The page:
So much for a monthly update with hints and tips. Been a year and more! So I guess this post should start again by covering what has been going on over this past year. “Not much and far too much” just about covers it …
Business as usual has seen a steady parade of upgrades from earlier versions up to 3.0 and 3.1. Bringing with it a steady stream of bug reports for all sorts of varied things overlooked or not yet fixed. The increasing number of reports people are giving of old bugs that have annoyed them without being reported is pleasing in a way. I hope this means less overall and display stuff is relatively easy
Some people have had shocks; bugs reported over a year ago being fixed suddenly and some new reports not lasting the day. I can’t stress enough how important your help in researching the problems is.
The oldest bugs are simple “Squid is doing X”. Um, yeah well, we can assume what the expected behaviour was (sometimes). After prodding (a day or so later) up comes a version number and build options.
For example; I was looking at a typical old bug today. Still open from 2007 that never got any further than build options and behaviour description despite several requests for more info. One day somebody is going to have to setup several machines build 3.0 a couple of times with multiple features on or off and try to replicate the described problem. Then build 3.HEAD and try to replicate X all over again starting with the same tests. Then try to figure out how its happening and whether a fix might be possible. Well, thanks for the report anyway, at least we know to watch for it meanwhile.
Every few months like today, I trawl through these, just over 100 bugs now, looking for ones which I could maybe replicate in less than a few days. Today I’m slightly happy. One died as invalid, and two died as no longer fixable. The whole area of code they might have been in is dead.
… bugs …
The shorted lived bugs by comparison, are reports that version a.b.c. is doing X when it should be doing Y. They include in the case of crashes and segmentation faults a backtrace of the code (with symbol names). They include header or packet traces if the problem was communicating to some other software. Some even came with information tracking down which feature and piece of the code was going wrong. Found, tracked, patched, tested, and fixed in the main code in mere hours of work. A HUGE thank you to everyone who reports bugs like this.
… betas …
Squid-3.2 has started its beta releases this year. Following the fluffy “grand plan” of being a bit more predictable: branch in Jun with monthly betas through until a stable series probably appears Dec or Jan.
The fluffy part is caused by some more structural cleanup projects we really really want to make the code easier to work with. Well, late Oct and about half of the cleanups have been done. The stable part is today looking more like next Jan/Feb provided the rest are done and working soon.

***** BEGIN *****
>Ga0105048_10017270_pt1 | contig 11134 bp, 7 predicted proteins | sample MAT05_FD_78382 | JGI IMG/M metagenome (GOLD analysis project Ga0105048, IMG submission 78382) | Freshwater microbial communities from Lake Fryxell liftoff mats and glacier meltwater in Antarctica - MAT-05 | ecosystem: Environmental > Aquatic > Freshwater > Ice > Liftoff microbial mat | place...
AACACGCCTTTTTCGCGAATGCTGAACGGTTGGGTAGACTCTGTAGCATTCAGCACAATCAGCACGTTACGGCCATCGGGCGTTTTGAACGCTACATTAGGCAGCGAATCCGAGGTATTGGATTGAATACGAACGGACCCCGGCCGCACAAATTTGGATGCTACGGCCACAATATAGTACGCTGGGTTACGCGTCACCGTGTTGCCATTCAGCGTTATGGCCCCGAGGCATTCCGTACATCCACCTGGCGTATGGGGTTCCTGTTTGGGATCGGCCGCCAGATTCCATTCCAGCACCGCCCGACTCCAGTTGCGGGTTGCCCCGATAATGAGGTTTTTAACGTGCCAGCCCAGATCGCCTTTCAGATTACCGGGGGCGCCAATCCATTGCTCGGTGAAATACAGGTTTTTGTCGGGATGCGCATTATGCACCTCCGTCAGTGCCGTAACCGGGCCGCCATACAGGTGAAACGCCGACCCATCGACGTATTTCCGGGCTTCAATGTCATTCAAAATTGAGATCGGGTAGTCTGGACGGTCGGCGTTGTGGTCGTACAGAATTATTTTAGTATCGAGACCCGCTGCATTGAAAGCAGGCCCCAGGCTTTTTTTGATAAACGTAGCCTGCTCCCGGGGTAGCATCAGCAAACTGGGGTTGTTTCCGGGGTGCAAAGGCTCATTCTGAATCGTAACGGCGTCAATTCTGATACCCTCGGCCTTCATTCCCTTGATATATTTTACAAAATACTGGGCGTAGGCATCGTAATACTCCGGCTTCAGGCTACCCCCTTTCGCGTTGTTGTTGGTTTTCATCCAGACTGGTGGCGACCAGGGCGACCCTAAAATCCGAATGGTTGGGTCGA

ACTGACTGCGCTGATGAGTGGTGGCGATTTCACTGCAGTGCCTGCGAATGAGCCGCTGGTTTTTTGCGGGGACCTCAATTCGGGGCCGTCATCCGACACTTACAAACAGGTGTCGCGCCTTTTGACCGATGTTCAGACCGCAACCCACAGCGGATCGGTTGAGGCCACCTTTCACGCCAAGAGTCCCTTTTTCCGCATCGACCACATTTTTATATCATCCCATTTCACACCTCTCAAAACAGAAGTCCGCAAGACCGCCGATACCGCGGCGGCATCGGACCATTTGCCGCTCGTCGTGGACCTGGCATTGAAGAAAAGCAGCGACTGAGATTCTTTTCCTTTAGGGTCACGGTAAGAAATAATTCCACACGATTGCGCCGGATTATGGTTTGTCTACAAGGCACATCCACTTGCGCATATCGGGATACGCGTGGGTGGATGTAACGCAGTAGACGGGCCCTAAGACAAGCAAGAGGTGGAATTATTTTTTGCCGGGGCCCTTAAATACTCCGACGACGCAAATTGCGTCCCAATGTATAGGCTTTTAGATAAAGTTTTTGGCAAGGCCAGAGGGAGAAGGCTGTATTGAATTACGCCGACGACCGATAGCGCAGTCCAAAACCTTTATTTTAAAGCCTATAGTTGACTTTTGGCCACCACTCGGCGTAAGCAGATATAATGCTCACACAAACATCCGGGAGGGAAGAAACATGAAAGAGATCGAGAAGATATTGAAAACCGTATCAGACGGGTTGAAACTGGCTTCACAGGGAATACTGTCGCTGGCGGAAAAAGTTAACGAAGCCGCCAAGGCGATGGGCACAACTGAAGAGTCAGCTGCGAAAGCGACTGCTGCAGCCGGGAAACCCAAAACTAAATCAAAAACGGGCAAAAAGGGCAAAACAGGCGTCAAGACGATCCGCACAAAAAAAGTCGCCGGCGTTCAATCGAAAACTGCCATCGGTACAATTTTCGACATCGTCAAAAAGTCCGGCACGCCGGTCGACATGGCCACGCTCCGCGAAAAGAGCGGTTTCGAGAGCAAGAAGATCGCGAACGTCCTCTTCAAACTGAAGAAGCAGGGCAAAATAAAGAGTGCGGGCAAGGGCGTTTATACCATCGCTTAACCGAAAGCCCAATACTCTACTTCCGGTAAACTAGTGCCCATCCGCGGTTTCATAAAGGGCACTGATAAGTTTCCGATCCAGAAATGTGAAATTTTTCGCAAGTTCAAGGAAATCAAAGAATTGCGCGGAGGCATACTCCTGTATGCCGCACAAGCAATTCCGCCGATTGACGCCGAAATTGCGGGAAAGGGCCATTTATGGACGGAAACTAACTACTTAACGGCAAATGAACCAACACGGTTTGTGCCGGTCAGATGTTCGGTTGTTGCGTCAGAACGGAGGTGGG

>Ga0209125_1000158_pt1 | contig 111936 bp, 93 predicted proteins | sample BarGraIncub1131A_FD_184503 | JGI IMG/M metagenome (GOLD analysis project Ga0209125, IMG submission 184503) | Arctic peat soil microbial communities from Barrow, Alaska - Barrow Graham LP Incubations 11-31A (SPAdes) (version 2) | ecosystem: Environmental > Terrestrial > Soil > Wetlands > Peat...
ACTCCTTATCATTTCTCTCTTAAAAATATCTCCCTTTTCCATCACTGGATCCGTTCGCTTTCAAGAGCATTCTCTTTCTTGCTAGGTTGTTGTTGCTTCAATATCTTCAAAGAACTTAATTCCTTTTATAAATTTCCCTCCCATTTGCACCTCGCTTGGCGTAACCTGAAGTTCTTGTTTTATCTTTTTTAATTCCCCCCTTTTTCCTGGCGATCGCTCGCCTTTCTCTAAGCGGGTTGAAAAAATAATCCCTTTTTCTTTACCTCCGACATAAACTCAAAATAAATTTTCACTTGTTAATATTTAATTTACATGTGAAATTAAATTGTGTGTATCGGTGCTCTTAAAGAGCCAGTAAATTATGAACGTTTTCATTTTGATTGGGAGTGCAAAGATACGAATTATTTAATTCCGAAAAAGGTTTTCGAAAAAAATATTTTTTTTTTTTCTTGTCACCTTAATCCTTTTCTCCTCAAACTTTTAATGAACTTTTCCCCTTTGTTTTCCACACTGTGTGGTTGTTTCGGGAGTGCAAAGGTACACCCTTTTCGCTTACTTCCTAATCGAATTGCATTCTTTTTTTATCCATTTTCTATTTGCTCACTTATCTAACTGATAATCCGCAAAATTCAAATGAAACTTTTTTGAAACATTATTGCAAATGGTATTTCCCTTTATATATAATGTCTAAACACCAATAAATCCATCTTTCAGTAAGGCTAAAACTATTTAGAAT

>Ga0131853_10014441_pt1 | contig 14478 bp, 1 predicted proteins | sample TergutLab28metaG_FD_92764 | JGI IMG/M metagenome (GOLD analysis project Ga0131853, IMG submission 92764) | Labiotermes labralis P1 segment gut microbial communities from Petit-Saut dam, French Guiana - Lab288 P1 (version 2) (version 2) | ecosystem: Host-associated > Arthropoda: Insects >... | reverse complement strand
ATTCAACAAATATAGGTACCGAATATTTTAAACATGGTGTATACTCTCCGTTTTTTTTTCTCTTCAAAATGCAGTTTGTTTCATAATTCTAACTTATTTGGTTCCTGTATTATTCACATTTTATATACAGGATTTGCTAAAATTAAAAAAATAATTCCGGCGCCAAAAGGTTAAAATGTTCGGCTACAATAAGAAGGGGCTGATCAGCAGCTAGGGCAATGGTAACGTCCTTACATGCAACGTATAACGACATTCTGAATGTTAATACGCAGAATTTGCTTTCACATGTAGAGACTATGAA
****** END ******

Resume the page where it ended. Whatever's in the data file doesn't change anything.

Another post closer to 3.2 stable release will cover whats going on there in the features. Some cool stuff. If you want a sneak preview the release notes are already available.
… and breakages.
Ah, well. Some may recall 188.8.131.52 and friends. The background there for the inquisitive is that two feature changes clashed head-on and killed stability for two months.
I have irregular but available contact with nine of the maintainers packaging Squid for popular systems. It started slowly, growing until half of them had informed me that important sections of their users were being hit by the lack of IPv6 split-stack support in 3.1.
It surprised me a bit how many people and what in situations are insisting that IPv6 be turned off, but only partially. This was a big problem for early 3.1 series since the build process actively probed IPv6 capabilities and turned various capabilities on or off inside Squid. So an essentially simple change was made, moving the active testing into Squid startup process. Squid builds with IPv6 anywhere and runs it when available. No such luck on simple, enter all the little quiet bits assuming IPv4-only or IPv6-only sockets.
The other feature change that made the recovery even messier was a version bump to libtool in our package bundling system. In short a very simple basic upgrade omission on our part broke the tarball package. A veritable storm of hacks appeared to work around the broken tarballs and extended the fix time as testers disappeared with “it works for me now” leaving the systemic problem unresolved.
3.1.8 finally got some pedantic methodical testing before release and a fix for both problems.
Background to all this drama we have had an increase in focus on HTTP/1.1 support over the year from The Measurement Factory. Many of the minor behaviour bug fixes made it into the 3.1 series and the last of the big changes being held back to 3.2.